Stone: Polished stone adds a rustic charm to your interior in ways that only a few other materials can. Stones can trap heat, and they also warm up very fast too. However, the trapped heat is only released in spades, so your room will remain warm for a significantly longer period. Stone is non-combustible, so you have nothing to worry about.

Brick: Brick is the material of choice for a traditional fireplace. It’s warm, safe, and heat resistant. You also have the luxury of choosing any color you want since they come in different colors. Bricks walls are good options for your home.

Tile: If you want something more contemporary, you may opt for tile. Tiles give fireplaces a unique appearance. They come in different colors, shapes, textures, and sizes, meaning they can be used for any interior décor. The only downside is that tiles are more expensive than other options, but they are safe and don’t lose form for a long time.

Cast Iron: Cast Iron has long been the material of choice for generations. This battle-hardened material can withstand tremendous heat and is very durable. A cast iron fireplace can last several years, especially if you use it for the back panel. 

Marble: Marble is more attractive and appealing and can transform the appearance of your fireplace area from bland to exquisite in a way that Drywall can not. It’s not combustible but quite expensive and requires regular maintenance.

Granite: This is a popular open-hearth material used for all kinds of surfaces, including for walls and structures around fireplaces. You can install granite very close to your fireplace without breaking any code violation because, just like concrete, it has tremendous heat retention capabilities but is not combustible.

Legstone: Legstone is a popular floor-to-ceiling material for contemporary interior designs. Many home remodelers and homeowners use it for making their fireplace surrounds. Legstone is a thing stone strip joined together with other stone strips to form tiny ledges. Legstone structures are attractive and safe for homes.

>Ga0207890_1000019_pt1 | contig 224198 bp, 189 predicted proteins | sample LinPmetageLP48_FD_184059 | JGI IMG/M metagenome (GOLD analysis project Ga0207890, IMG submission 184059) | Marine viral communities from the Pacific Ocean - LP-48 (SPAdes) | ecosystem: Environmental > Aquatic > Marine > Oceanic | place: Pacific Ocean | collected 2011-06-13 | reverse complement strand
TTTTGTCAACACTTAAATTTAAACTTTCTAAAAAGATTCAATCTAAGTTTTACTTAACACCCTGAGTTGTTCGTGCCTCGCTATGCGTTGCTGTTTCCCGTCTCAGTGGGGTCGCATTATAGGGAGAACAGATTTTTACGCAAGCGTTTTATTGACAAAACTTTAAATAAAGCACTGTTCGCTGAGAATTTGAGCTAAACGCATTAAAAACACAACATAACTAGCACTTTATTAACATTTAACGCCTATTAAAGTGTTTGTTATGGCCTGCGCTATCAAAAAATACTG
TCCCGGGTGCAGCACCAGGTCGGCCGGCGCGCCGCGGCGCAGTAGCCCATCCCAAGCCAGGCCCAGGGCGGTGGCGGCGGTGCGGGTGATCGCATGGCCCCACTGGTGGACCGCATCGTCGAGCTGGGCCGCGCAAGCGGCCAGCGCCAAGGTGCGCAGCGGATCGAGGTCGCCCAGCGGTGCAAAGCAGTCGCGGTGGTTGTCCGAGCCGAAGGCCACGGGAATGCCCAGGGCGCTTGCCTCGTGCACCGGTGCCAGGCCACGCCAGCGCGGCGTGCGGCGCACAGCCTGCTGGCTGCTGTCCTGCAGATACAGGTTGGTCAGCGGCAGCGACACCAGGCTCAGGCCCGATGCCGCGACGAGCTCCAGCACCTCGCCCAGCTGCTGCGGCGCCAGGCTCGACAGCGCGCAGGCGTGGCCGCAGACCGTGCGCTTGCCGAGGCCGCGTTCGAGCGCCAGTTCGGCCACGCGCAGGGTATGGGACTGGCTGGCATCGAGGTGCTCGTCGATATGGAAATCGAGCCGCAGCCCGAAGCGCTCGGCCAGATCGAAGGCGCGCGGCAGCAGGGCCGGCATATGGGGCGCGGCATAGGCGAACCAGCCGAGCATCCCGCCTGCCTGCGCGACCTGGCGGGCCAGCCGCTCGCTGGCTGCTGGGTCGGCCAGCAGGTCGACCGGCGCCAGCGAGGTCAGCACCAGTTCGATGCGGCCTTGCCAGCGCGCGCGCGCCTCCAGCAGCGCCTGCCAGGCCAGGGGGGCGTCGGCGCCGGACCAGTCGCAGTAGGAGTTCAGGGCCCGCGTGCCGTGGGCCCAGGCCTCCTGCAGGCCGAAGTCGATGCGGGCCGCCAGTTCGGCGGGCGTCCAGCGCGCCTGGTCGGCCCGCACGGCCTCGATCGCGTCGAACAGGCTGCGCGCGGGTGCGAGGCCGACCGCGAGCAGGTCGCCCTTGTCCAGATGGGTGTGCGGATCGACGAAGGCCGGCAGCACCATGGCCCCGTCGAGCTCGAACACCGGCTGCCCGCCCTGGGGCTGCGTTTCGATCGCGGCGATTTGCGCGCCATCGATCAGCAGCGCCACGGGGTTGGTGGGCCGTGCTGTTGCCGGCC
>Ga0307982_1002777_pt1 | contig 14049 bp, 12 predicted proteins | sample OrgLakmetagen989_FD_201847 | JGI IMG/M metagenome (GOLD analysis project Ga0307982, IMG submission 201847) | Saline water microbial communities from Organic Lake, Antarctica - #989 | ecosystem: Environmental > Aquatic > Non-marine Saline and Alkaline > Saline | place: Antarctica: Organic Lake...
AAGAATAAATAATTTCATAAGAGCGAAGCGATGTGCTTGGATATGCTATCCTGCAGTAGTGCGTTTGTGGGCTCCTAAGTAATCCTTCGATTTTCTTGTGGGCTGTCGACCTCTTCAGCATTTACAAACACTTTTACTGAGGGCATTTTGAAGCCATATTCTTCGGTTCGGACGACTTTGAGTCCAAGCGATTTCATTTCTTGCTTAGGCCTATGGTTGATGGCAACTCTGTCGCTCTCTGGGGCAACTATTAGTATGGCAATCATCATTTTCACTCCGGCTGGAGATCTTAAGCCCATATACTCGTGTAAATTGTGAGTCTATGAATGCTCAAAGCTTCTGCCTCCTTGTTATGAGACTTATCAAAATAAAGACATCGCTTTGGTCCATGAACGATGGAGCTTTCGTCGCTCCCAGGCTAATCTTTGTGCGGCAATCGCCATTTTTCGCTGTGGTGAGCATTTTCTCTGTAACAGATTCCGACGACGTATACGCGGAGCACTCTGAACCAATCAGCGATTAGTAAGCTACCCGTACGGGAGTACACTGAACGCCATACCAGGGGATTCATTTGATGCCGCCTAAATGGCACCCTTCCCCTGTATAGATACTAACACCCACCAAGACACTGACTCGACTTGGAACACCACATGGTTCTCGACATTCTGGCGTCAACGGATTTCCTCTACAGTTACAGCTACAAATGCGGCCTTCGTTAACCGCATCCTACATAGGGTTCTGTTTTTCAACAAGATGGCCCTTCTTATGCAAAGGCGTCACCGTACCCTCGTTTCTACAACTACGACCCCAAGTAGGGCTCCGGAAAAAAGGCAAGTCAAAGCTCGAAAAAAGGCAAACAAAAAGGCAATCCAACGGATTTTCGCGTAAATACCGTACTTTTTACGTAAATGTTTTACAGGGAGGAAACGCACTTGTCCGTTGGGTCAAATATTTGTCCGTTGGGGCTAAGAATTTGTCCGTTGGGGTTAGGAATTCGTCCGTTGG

Terracotta: Terracotta has been used for centuries to adorn structures; today, it’s still in vogue. Terracotta is common in Southern regions with humid weather but gradually finds its way up north to colder climes. If you want to give your fireplace area a different appearance, you can use Terracotta. There are handmade and machine-produced terracotta tiles with diverse tribal and abstract patterns. Not only will the tiles transform your interior, but they will also forestall any future fire outbreak emanating from the fireplace.

Wood Porcelain: Wood porcelain is another option. Although wood is not allowed by fire codes in some areas, wood covered with porcelain is allowed. They are sold in small tiles. Despite being more than 80% porcelain, they look like real wood. Wood Porcelain is safe.


Do You Need Special Drywall Around A Gas Fireplace?

Whether it’s a gas or a normal fireplace, Drywall is not a safe material to have around those areas. Most drywalls sold on the open market have combustible materials that may aid the spread of fire outbreaks. It’s best to avoid drywalls and use other fire-resistant materials like metal, tiles, concrete, etc.

Is There Fire Resistant Drywall?

Yes, there is fire-resistant Drywall. Common fire-resistant Drywall is Type X drywall. Type X is a 5/8 thick drywall with several layers. One of the base materials is glass fiber added to the board, which effectively slows down fire spread. Type X drywall also has a denser feel which is absent in normal gypsum paper drywall. Moreover, Type X takes a long time to degrade by fire.

Can I Use Cement Board Around A Fireplace?

Cement boards are compliant with fire codes because they are not flammable. If the board you use also has heavy tiles, that’s even better. But ensure that you don’t cover the board’s surface with a flammable material afterward; otherwise, the aim of having a safe covering for your fireplace will be defeated.